To get our weekly geekiness quota out of the way early, the desktop video card industry is a lot like The Force. There are two sides constantly at odds with each other for dominance of the galaxy/market, and balance between the two sides is considered one of the central tenants of the system. Furthermore when the system isn’t in balance something bad happens, whether it’s galactic domination or uncompetitive video card prices and designs.
To that end – and to bring things back to a technical discussion – while AMD and NVIDIA’s ultimate goals are to rule the video card market, in practice they serve to keep each other in check and keep the market as a whole balanced. This is accomplished by their doing what they can to offer similarly competitive video cards at most price points, particularly the sub-$300 market where the bulk of all video card sales take place. On the other hand when that balance is disrupted by the introduction of a new GPU and/or new video card, AMD and NVIDIA will try to roll out new products to restore that balance.
This brings us to the subject of today’s launch. Friday saw the launch of AMD’s Radeon HD 7790, a $149 entry-level 1080p card based on their new Bonaire GPU. AMD had for roughly the last half-year been operating with a significant price and performance gap between their 7770 and 7850 products, leaving the mid-$100 market open to NVIDIA’s GTX 650 Ti. With the 7790 AMD finally has a GTX 650 Ti competitor and more, and left unchallenged this would mean AMD would control the market between $150 and $200.
NVIDIA for their part has no interest in letting AMD take that piece of the market without a fight, and as such will be immediately countering with a new video card: the GTX 650 Ti Boost. Launching today, the GTX 650 Ti Boost is based on the same GK106 GPU as the GTX 650 Ti and GTX 660, and is essentially a filler card to bridge the gap between them. By adding GPU boost back into the mix and using a slightly more powerful core configuration, NVIDIA intends to plug their own performance gap and at the same time counter AMD’s 7850 and 7790 before the latter even reaches retail. It’s never quite that simple of course, but as we’ll see the GTX 650 Ti Boost does indeed bring some balance back to the Force.
|NVIDIA GPU Specification Comparison|
|GTX 660||GTX 650 Ti Boost||GTX 650 Ti||GTX 550 Ti|
|Memory Bus Width|
When NVIDIA produced the original GTX 650 Ti, they cut down their GK106 GPU by a fairly large degree to reach the performance and power levels we see with that card. From 5 SMXes and 3 ROP/Memory partitions, GK106 was cut down to 4 SMXes and 2 ROP partitions, along with having GPU boost removed and overall clockspeeds lowered. In practice this left a pretty big gap between the GTX 650 Ti and the GTX 660, one which AMD’s 7850 and now their 7790 serve to fill.
Despite the name GTX 650 Ti Boost, it’s probably more meaningful to call NVIDIA’s new card the GTX 660 light. The GTX 650 Ti Boost restores many of the cuts NVIDIA made for the GTX 650 Ti; this latest 650 has the core clockspeed, memory clockspeed, GPU boost functionality, and ROP partitions of the GTX 660. In fact the only thing differentiating the GTX 660 from the GTX 650 Ti Boost is a single SMX; the GTX 650 Ti Boost is still a 4 SMX part, and this is what makes it a 650 in NVIDIA’s product stack (note that this means GTX 650 Ti Boost parts will similarly have either 2 or 3 GPCs depending on which SMX is cut). Because clockspeeds are identical to the GTX 660, the GTX 650 Ti Boost will be shipping at 980MHz for the base clock, 1033MHz for the boost clock, and 6GHz for the memory clock.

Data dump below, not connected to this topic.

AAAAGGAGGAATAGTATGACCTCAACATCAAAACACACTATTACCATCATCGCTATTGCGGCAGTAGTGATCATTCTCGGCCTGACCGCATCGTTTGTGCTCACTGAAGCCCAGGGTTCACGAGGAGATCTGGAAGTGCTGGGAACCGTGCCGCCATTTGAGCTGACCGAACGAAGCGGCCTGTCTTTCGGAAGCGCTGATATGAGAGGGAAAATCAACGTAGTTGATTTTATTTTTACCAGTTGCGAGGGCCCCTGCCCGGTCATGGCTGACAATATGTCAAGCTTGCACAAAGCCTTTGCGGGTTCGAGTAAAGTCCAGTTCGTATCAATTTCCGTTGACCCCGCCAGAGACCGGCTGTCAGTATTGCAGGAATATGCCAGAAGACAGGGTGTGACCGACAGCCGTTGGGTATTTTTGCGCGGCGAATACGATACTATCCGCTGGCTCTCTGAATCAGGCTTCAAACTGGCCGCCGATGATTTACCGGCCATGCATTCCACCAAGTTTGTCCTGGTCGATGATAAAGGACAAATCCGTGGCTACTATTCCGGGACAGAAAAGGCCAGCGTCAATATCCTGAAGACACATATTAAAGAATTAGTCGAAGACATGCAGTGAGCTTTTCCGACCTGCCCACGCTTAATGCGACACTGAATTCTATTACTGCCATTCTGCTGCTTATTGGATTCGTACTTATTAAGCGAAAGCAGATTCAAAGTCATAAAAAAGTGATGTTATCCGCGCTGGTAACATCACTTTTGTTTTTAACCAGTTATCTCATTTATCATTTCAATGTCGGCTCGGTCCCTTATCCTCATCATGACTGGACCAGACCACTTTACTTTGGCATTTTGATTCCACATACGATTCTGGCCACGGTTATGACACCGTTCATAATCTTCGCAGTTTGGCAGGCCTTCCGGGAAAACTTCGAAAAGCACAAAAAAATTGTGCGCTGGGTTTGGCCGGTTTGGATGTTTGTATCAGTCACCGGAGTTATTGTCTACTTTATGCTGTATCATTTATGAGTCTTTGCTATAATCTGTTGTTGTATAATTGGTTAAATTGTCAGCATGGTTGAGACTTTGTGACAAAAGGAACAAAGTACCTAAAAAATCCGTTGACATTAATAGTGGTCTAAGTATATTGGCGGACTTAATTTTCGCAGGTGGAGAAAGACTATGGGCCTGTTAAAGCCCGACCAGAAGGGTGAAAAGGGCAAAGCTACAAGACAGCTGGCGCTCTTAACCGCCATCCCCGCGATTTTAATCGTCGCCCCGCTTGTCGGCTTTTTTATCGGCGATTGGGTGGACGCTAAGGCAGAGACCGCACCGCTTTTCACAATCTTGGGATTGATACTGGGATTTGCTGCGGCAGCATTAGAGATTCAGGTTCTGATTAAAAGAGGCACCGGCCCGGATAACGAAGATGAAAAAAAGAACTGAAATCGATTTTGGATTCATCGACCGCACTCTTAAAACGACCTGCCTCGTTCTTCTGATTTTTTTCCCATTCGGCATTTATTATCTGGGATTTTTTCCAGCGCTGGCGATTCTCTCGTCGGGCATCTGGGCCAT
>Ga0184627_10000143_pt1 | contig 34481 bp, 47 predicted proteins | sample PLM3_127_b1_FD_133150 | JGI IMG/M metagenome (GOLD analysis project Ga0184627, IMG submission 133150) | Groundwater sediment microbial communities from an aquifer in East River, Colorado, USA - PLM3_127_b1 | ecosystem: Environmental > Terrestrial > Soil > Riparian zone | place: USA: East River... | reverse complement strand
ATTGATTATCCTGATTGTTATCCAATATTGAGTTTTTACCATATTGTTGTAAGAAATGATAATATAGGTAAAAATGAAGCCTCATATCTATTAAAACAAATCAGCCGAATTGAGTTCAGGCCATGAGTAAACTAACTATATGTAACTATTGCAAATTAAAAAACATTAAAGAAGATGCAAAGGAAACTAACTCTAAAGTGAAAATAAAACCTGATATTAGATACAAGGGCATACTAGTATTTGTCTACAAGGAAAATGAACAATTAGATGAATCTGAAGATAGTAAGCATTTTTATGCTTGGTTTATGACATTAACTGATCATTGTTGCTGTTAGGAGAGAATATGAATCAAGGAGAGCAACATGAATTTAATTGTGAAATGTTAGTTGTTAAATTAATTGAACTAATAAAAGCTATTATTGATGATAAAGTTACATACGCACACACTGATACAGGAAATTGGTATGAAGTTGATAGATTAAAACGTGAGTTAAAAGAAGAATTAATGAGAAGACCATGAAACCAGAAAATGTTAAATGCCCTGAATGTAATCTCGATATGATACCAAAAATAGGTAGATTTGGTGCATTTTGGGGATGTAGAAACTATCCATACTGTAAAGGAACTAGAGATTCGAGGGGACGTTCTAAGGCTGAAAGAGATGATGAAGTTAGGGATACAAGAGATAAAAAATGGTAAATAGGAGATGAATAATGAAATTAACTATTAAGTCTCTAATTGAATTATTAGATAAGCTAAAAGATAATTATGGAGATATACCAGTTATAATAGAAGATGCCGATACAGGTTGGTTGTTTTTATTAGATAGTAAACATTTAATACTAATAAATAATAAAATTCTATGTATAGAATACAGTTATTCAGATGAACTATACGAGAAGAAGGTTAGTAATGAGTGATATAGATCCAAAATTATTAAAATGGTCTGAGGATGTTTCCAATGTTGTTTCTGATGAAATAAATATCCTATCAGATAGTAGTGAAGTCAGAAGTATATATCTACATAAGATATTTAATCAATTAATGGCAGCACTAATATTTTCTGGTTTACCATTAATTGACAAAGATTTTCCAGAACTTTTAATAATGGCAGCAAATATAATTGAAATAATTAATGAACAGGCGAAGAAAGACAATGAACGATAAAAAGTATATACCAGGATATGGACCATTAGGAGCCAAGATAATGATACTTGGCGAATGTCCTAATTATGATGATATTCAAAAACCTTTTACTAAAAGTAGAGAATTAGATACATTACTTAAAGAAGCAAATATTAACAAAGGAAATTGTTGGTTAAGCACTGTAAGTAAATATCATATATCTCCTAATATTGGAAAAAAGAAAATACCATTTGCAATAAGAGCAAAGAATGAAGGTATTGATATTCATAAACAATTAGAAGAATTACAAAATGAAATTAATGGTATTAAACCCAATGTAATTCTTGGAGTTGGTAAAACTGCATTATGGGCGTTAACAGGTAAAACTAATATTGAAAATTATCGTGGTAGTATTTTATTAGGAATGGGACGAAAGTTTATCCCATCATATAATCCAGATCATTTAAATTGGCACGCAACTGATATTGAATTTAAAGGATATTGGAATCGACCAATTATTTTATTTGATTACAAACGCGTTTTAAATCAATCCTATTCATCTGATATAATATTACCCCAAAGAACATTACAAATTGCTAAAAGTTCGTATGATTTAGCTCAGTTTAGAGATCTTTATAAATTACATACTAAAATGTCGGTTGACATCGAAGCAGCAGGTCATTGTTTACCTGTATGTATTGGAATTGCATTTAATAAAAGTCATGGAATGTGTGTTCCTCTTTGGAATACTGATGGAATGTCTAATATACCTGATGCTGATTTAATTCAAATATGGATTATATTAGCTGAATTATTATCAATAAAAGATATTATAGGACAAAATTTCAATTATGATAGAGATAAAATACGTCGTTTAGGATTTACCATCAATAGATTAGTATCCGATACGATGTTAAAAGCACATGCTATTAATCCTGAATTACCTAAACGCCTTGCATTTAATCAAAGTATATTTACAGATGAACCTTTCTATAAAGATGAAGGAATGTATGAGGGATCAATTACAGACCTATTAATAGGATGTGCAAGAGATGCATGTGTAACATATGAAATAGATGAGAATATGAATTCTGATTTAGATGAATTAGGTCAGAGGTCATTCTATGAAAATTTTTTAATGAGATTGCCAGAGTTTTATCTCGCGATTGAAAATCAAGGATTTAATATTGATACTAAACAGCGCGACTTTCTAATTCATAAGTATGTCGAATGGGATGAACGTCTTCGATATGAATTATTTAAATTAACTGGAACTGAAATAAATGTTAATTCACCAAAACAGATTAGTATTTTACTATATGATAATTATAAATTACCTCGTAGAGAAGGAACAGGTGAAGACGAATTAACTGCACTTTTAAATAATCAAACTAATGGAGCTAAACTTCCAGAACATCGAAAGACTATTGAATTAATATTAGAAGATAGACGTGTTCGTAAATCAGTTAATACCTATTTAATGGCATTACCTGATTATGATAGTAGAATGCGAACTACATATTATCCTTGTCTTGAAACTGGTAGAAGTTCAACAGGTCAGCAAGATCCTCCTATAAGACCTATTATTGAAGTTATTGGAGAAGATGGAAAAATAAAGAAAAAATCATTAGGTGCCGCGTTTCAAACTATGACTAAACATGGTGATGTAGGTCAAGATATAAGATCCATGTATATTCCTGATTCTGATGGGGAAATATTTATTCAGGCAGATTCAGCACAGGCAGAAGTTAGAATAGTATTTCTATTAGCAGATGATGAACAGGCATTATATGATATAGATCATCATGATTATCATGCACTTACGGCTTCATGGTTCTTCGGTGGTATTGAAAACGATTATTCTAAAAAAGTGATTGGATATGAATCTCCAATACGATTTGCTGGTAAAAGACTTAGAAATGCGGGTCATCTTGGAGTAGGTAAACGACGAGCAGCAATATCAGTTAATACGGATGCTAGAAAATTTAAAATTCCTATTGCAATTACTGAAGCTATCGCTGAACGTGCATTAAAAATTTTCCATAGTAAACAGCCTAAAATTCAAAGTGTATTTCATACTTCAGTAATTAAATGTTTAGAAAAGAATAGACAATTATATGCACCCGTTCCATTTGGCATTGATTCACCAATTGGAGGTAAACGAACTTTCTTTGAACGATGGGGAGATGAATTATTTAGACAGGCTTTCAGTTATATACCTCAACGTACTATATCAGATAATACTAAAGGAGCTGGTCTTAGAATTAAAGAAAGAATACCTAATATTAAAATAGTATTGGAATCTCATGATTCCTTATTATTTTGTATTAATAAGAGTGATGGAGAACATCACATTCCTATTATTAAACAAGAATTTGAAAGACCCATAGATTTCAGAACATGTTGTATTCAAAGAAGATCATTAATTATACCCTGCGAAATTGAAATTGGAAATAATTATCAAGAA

The result of this configuration is that the GTX 650 Ti Boost is much more powerful than the name would let on, and in practice is closer to the GTX 660 in performance than it is the GTX 650 Ti. Compared to the GTX 650 Ti, the GTX 650 TI Boost has just 106% of the shading/texturing/geometry throughput, but due in large part to the return of the 3rd ROP partition, ROP throughput has been boosted to 159%. Meanwhile thanks to the combination of higher memory clocks and the full 192bit memory bus, memory bandwidth has been increased to 166% of the GTX 650 Ti’s. Or compared to a GTX 660, the GTX 650 Ti Boost has 100% the ROP throughput, 100% the memory bandwidth, and 80% of the shading/texturing/geometry performance. The end result being that in memory/ROP bound scenarios performance will trend close to the GTX 660, while in shader/texture/geometry bound situations performance will easily exceed the GTX 650 Ti’s performance by 6-16%, depending on where GPU boost settles at.
Of course GTX 660-like performance does come with some tradeoffs. While the GTX 650 Ti was a 110W TDP part, the GTX 650 Ti Boost will be a 134W part, just shy of the 140W GTX 660. The GTX 650 Ti Boost runs at the same clockspeeds and the same voltages with the same amount of RAM as the GTX 660, meaning the power savings are limited to whatever power is saved from fusing off that SMX, which in practice will not be all that much. Even by NVIDIA’s own reckoning they’re minimal. So what we’re effectively looking at is a somewhat slower GTX 660 operating at near-GTX 660 power levels.
Driving home the point that the GTX 650 Ti Boost is a reconfigured GTX 660, with the TDP being held at 140W NVIDIA and their partners will be recycling their GTX 660 designs for NVIDIA’s new card. Our reference card is identical to our GTX 660 reference card, and the same can be said for many partner designs. Partners need to provide the same power and cooling to the GTX 650 Ti Boost as they do the GTX 660, so there’s little point in rolling new designs and in fact this helps NVIDIA and their partners get the GTX 650 Ti Boost to market sooner.